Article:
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William Shakespeare

William Shakespeare

William Shakespeare Sonnets
Sonnets are fourteen-line lyric poems, traditionally written in iambic pentameter - that is, in lines ten syllables long, with accents falling on every second syllable, as in: "Shall I compare thee to a summer's day?".

Doubts are cast on the true authorship of some of the plays. During the age of the Elizabethan theatre many dramatists worked together. It was the 'norm' for the day. There are arguments that parts of Henry VIII were written by John Fletcher who, from 1608 onward, wrote frequently for the King's Men.

The Two Noble Kinsmen was published as Fletcher and Shakespeare's joint work in 1634. The are few records and therefore dates available in relation to first production and printing dates for the plays by William Shakespeare. Establishing the exact chronology of Shakespeare's plays is therefore impossible. Information has been pieced together by experts from various sources to produce the following chronology. The sources and documented records used are as follows:

  • Actual historical events
  • Allusions to historical events in his plays
  • First Performance dates taken from personal diaries and records (Henslow and Manningham)
  • Royal Court Records
  • Legal documents

Registration of Plays
Plays were required to be registered prior to publication. It was important that plays were regulated as  playwrights used the stage as a forum to express their own views on religion and politics. Registration provided an opportunity to invoke a form of censorship and the means to suppress too much freedom of thought and criticism of the crown and public affairs.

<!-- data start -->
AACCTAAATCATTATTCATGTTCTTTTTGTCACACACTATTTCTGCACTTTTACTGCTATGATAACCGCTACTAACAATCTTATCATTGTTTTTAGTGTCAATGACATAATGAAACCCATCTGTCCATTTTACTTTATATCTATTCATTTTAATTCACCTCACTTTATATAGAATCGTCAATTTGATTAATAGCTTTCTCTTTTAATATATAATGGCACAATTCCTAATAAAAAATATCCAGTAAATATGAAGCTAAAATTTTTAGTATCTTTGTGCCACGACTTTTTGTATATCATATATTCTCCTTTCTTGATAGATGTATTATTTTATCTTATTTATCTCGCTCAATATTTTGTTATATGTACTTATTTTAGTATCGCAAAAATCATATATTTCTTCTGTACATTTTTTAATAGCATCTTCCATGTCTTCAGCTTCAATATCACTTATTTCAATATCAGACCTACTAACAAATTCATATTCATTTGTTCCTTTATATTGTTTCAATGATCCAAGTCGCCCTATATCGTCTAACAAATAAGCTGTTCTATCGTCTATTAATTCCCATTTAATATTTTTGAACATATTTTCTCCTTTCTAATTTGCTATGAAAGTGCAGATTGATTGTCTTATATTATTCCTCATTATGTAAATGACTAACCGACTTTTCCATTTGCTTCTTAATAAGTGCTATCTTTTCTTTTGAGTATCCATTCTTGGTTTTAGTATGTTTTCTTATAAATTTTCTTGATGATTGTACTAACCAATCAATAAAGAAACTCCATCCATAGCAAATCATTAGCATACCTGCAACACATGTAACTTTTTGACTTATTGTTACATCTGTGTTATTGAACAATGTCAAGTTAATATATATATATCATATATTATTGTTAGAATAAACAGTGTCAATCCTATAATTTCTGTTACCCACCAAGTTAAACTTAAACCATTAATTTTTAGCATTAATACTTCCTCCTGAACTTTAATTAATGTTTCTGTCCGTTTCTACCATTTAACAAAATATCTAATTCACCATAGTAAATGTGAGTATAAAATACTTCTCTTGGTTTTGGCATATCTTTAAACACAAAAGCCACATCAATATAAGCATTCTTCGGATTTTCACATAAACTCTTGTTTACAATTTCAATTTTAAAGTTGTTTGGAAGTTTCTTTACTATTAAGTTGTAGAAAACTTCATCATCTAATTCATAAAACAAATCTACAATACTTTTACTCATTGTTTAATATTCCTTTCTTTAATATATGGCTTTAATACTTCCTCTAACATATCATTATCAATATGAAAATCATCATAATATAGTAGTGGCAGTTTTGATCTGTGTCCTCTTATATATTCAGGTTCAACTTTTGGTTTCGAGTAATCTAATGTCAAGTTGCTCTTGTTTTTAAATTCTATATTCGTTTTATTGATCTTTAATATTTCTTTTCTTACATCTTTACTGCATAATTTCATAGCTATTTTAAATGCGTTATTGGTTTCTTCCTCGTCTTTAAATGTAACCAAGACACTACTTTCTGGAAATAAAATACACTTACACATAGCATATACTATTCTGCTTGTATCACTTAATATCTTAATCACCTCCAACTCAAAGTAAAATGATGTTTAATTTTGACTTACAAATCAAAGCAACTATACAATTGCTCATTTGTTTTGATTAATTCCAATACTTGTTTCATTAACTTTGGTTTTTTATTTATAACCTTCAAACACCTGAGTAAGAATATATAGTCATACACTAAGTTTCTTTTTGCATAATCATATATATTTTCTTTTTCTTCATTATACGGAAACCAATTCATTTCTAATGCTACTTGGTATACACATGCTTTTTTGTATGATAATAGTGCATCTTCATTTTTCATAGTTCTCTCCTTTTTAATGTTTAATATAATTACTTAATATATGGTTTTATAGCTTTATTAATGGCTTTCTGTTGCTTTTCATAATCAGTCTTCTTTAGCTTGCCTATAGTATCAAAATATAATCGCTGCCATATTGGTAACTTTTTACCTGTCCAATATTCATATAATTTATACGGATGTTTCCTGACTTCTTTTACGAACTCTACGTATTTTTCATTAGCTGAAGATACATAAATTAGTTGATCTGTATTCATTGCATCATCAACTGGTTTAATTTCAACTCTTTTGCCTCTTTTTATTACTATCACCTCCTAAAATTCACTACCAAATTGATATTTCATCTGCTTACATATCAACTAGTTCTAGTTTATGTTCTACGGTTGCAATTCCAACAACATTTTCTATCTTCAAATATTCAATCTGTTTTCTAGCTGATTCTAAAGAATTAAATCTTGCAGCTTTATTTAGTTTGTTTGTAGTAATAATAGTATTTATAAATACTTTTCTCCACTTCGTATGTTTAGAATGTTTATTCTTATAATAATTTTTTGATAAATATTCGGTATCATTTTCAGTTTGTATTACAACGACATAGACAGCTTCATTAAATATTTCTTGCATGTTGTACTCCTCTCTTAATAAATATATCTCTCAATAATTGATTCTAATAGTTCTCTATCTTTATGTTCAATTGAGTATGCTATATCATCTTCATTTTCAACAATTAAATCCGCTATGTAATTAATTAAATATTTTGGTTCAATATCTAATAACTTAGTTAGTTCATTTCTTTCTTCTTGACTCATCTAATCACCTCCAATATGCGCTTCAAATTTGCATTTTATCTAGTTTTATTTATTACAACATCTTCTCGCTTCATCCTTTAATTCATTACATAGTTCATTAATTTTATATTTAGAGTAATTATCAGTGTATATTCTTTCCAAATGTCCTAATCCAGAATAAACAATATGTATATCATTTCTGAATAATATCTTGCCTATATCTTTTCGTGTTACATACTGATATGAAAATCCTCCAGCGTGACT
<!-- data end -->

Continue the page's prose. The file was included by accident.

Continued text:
Playwright - a dangerous occupation
Any playwrights found guilty of expressing seditious or heretical views or opinions which were in opposition to the crown or government could be tortured and sentenced to death for treason or even atheism. Such accusations were levelled at Christopher Marlowe and the actor Thomas Kyd. (Kyd was arrested on charges of writing a slanderous play and was tortured. During his interrogation he implicated both Christopher Marlowe and Sir Walter Raleigh in relation to accusations of Heresy and Atheism.) It was therefore not unusual for playwrights to use a pseudonym or an alias to conceal their true identity. William Shakespeare never authorised the publication of any of his plays during his lifetime, neither did he claim authorship. The majority of Shakespeare plays were first published in the First Folio, seven years after his death, in 1623. This has fuelled the Identity Problem and mysteries surrounding the works of William Shakespeare. 

First Performances of Plays and the dates plays first printed
The following Play Chronology is the 'best guess' based on the information available. Some views may differ regarding these dates but the 'bottom line' is that if a fact was available it would be included within the chronology, the rest can only be considered as conjecture.

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